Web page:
Boeing measures nonhazardous solid waste* generated by our operations. In 2013, Boeing sent 45.5 million pounds (20.6 million kilograms) of solid waste to landfills, a 0.2 percent improvement from the baseline set in 2012. Waste is diverted from landfills through a combination of reducing, reusing, recycling, composting and energy recovery programs.
Currently, Boeing has six zero-waste-to-landfill sites: El Segundo, California; Long Beach, California; Charleston, South Carolina; Huntsville, Alabama; Philadelphia; and Salt Lake City. Boeing defines “zero waste to landfill” to include, at a minimum, all solid waste generated by operations. It does not include hazardous waste, which is handled in accordance with applicable regulations.
Environmental Performance to Target
Thousands of pounds of packaging shed as team innovates for future
With the first KC-46A Tanker entering production and the first 767 Freighter for FedEx delivered, the 767 team is busy innovating for the future. Working with suppliers, the 767 team was able to remove 10,000 pounds (4,500 kilograms) of waste from every 767 produced by creating new reusable containers to store and ship parts – known as "supplier kits.”
The new kits eliminate the need for the plastic wrap, cardboard and wood previously used, removing the cost and time associated with unwrapping and sorting each part. In addition to the amount of waste reduced, the new process is improving productivity by saving approximately 30 hours per airplane.
From 2007 to 2012, Boeing reduced the amount of hazardous waste it generated by 33 percent on a revenue-adjusted basis. Building on this demonstrated performance, we are committed that our hazardous waste generation will not grow a rate more than the rate at which our business is expanding, by the end of 2017. In 2013, we saw an increase of 1.4 percent from our 2012 baseline.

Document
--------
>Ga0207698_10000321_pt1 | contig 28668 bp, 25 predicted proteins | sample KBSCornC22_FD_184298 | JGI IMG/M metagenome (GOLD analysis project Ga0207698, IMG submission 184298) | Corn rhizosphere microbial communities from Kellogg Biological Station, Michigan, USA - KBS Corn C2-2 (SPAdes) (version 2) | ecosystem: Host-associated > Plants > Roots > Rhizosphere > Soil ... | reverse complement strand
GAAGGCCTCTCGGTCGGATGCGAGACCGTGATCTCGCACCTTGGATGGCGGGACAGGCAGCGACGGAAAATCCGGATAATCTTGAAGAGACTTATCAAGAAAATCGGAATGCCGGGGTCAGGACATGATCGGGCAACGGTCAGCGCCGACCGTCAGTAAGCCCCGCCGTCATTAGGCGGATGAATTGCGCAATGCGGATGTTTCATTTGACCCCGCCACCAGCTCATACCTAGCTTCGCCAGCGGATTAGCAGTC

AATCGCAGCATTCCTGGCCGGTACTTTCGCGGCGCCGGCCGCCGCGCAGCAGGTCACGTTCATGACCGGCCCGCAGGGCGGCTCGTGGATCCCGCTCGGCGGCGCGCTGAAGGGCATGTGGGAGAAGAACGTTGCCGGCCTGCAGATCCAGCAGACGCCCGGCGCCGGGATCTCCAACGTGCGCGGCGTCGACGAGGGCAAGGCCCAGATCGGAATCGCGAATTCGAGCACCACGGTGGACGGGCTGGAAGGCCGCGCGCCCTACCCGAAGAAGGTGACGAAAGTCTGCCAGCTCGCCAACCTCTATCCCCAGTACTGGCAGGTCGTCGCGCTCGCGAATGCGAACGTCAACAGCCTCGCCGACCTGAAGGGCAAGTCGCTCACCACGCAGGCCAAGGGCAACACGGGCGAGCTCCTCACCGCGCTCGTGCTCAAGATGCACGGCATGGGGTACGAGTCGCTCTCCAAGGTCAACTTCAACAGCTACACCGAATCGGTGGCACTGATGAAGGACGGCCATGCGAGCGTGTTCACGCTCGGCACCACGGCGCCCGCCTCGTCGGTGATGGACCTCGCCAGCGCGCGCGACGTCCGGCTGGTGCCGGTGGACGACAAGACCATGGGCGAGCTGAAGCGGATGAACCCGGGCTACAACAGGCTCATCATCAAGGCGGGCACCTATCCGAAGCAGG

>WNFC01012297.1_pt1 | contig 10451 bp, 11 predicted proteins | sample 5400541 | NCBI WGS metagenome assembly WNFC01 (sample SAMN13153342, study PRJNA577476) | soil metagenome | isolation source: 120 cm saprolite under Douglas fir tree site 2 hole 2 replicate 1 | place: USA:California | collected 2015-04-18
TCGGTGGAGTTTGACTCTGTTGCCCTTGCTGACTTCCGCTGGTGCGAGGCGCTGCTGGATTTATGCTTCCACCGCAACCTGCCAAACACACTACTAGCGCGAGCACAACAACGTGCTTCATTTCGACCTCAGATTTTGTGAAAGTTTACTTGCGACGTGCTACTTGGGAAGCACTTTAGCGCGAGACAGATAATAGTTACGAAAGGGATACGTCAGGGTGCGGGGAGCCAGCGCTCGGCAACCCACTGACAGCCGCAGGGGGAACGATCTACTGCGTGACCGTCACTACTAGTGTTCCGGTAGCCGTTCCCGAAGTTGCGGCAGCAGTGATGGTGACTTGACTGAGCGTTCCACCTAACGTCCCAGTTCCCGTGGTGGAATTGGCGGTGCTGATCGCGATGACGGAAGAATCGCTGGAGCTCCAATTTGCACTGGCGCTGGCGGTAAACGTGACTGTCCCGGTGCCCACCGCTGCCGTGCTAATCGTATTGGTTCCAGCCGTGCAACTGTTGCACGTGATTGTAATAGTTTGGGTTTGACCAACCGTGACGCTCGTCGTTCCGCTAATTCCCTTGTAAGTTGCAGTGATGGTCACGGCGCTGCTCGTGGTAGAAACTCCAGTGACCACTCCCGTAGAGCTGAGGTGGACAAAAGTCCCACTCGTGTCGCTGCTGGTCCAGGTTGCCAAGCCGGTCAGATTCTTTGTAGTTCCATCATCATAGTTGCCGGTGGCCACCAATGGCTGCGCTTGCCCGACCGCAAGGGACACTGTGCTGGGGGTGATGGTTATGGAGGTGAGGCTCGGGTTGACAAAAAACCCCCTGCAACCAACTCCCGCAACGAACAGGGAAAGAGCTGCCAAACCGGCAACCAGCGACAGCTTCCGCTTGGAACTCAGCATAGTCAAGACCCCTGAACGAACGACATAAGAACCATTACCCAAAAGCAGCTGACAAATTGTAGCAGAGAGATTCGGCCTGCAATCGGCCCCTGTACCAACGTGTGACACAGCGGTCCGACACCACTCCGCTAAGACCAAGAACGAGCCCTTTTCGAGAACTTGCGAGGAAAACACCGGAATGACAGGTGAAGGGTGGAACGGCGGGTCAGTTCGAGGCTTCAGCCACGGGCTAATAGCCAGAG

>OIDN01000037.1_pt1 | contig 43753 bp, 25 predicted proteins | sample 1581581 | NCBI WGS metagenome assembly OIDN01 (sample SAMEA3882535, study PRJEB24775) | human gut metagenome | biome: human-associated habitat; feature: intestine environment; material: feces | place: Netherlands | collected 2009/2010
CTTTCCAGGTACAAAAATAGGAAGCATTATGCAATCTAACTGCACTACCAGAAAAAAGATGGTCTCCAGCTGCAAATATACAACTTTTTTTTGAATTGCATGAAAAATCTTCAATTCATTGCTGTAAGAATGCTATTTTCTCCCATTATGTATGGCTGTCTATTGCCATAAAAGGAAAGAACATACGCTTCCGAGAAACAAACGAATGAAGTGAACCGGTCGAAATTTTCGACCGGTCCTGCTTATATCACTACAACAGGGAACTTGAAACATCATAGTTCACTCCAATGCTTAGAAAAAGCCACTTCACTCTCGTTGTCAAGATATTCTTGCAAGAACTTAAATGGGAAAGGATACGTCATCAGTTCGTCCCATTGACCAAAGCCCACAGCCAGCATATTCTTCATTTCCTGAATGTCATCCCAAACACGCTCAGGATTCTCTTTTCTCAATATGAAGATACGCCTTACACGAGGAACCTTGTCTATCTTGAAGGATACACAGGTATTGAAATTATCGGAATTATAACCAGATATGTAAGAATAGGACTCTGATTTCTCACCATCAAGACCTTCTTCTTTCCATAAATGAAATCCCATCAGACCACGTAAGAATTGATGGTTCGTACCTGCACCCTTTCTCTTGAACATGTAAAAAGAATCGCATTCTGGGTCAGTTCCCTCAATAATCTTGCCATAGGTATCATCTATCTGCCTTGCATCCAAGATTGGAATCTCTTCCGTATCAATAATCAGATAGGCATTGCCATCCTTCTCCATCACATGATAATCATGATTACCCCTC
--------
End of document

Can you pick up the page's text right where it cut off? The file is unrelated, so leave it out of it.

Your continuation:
To meet our commitment of zero revenue-adjusted growth by the end of 2017, we are implementing numerous projects throughout the company to reduce the amount of hazardous waste that we generate.
Environmental Performance to Target
For example, at Boeing’s Philadelphia facility, painters use a new virtual reality, 3-D environment to practice their technique before painting an aircraft. This 3-D trainer, a product called SimSpray, simulates the painting experience, and can measure paint coverage for a variety of coating systems, replicate common defects such as drips, determine quantities of wasted paint and provide immediate coaching on painting techniques. This all translates to more efficient painters, who use less paint for each aircraft and generate less hazardous waste. It is currently used for the classroom training of newly hired painters in the H-47 Chinook and V-22 Osprey programs. Applications for the Puget Sound region are also being explored.
In 2013, our South Carolina facility implemented a process to reduce its hazardous waste generation by replacing the conventional paint cleanup solvent methyl ethyl ketone (MEK) with a reusable and more environmentally sensitive alternative. The new material, EP-921® by Inland Technology, Inc., is nonhazardous, does not contain hazardous air pollutants, is low in volatile organic compounds, and met the site’s production needs. The new material can be reused multiple times thanks to the automated gun cleaning and reclamation units that were installed. Those units employ a two-stage filtration process to remove paint contaminants from the material. Liquid hazardous waste generation from the paint operations has been reduced by more than 50 percent, approximately 48,000 pounds (21,770 kilograms) annually at current production rates.